Top Ten Tuesday: (Freebie) Disability Pride Month




Back when I was at uni, I attended a workshop on writing for TV. What sticks with me most from that day is the advice - which really was more of a request - from a disabled actress who spoke directly to the group before she left, appealing to us as writers to make room for disabled characters in our work. She said it needed to be more than just sticking a character in a chair, but that didn't mean that disabled characters should be created only to serve a story specifically about their disability. She wanted us to write stories for disabled people that were about other things, including the disability but not focusing on it. So, just because a character is in a wheelchair, that shouldn't be their whole character arc.

I know I don't read as diversely as  should and I definitely don't read enough own voices (I read mostly classics and random stuff I find in the library or in the house...) But as it's Disability Pride Month, I wanted to celebrate a few of the disabled characters that I've read and loved over the years. I don't think any of them are defined solely by their disabilities but their conditions are not ignored either. Some are main characters, some are part of an ensemble, but all are well rounded and don't feel like tokenism. To me, anyway. 



Marcus
 The Eagle of the Ninth (and loads of other characters by Rosemary Sutcliff) 

The Eagle of The Ninth: Amazon.co.uk: Sutcliff, Rosemary ...

The Eagle of the Ninth is the story of a Roman soldier and a freed British slave who seek out the lost Ninth legion in ancient Britain. Marcus is a young soldier who is invalided out of the Roman army at the beginning of the novel and his damaged leg is a disability he will live with for the rest of his life. Yet it doesn't stop him becoming the hero of the story and going off on the central adventure. Rosemary Sutcliff had Still's Disease and used a wheelchair for most of her life, and many of her main characters have a disability that they have to manage - sometimes one they are born with, sometimes one they acquire over the course of the story. I really need to read some more of her stuff.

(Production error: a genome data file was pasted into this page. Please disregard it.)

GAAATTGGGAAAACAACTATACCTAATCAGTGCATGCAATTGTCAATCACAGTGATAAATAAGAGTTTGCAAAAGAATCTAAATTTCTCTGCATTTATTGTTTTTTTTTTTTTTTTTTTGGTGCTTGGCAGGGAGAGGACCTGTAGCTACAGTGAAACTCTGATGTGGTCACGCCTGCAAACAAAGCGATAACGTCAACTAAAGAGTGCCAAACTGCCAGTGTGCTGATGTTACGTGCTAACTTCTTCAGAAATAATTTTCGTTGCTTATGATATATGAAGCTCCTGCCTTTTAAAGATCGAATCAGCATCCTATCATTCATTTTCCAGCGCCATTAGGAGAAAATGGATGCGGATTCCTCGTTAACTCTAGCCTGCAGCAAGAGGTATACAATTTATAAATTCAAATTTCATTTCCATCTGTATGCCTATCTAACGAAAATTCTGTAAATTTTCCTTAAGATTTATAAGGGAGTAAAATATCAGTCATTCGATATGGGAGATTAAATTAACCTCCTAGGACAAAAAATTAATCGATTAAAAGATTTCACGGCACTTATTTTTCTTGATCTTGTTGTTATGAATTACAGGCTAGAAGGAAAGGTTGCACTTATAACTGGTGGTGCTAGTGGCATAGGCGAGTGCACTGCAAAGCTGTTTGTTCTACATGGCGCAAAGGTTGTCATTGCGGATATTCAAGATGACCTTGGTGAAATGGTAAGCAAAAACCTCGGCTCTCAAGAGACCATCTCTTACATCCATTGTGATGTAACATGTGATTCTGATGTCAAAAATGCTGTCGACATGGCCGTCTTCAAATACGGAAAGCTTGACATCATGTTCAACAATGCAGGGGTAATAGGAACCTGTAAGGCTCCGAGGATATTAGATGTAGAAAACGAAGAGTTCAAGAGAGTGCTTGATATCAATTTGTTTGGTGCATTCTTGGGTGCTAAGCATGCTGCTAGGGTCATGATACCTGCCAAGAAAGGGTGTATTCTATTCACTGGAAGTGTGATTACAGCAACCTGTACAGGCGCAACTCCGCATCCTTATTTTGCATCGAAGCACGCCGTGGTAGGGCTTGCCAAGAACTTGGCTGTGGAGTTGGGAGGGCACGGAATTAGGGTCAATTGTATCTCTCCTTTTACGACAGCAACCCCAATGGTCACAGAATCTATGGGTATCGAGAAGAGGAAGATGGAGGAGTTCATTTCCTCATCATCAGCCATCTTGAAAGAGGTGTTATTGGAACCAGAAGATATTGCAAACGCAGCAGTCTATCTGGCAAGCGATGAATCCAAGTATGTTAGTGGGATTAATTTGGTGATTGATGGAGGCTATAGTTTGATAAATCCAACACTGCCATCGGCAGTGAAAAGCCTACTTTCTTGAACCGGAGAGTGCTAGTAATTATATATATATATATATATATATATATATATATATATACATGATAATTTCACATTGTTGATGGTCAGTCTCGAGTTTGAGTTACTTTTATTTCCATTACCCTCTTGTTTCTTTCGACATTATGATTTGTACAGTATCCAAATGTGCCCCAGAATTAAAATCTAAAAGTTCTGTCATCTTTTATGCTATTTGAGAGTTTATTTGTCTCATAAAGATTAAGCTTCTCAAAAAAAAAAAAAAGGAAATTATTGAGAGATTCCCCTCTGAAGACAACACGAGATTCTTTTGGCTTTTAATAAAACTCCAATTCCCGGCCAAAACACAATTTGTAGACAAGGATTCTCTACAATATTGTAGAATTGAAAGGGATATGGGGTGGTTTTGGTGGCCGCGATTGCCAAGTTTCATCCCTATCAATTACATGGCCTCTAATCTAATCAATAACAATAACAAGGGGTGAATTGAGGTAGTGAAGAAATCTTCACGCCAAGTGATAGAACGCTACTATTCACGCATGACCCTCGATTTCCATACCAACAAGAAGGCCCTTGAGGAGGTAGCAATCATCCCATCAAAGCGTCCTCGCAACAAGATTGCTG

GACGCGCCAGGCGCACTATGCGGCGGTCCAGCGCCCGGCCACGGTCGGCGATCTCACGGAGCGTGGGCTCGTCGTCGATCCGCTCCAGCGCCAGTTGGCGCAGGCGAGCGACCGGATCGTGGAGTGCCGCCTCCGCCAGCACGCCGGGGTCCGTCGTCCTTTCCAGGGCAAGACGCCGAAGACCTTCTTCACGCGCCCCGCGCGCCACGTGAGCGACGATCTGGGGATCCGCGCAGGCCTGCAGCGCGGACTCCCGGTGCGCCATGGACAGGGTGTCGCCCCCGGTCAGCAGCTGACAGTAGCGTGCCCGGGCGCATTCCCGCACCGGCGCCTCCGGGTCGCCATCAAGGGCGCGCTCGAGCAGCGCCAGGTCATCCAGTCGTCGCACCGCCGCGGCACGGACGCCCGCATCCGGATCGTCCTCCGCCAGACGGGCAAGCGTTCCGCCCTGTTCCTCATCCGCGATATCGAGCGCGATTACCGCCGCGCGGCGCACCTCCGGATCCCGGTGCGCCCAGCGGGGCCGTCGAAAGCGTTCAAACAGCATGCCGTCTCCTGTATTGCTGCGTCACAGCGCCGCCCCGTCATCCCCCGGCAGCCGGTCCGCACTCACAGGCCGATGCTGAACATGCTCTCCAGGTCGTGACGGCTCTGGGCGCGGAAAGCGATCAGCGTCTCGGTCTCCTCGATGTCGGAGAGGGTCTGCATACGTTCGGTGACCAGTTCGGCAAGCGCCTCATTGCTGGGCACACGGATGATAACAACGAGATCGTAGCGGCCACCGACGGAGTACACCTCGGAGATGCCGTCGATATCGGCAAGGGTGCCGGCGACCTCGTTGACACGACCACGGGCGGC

Ginny 
Small Steps by Louis Sachar


Small Steps is Louis Sachar's sort-of sequel to the bestselling Holes, which focuses on the character of Armpit, one of the Camp Greenlake boys from the first book. He's back at home trying to get his life back together and has started attending college, but his best friend is the little girl who lives next door. Ginny is smart, kind and perceptive for her age and she also has Cerebral Palsy. The plot of Small Steps is about Armpit's attempt to stay on the straight and narrow, and his budding romance with a teen pop sensation who he somehow gets mixed up with - but at it's heart is the friendship between the protagonist and Ginny, which is beautifully written.


Cormoran Strike
The Strike Mysteries by Robert Galbraith

The Cuckoo's Calling: Opening Extract | Hachette UK

J.K Rowling is fast becoming a poster girl for problematic authors, but before she developed this weird transphobic thing she has going on, she did create some brilliant characters - and not just in Harry Potter. In a series of books written under the pseudonym Robert Galbraith, she gives us Private Detective Cormoran Strike. Strike is a character I love - big, grumpy, intelligent and unconventionally attractive, Strike is also ex-army and lost a leg in Afghanistan. His missing leg isn't really relevant to the plot but it is to his character. It often hurts him, it effects his Detective work in small ways (he doesn't drive - except an automatic at a push - he can't always chase after people effectively) and he sometimes worries how new romantic partners will react to it. It's all part and parcel of our hero's life, and not just thrown in there for added interest.


Sarah
 The Casson Series by Hilary McKay

Saffy's Angel: Book 1 (Casson Family): Amazon.co.uk: McKay, Hilary ...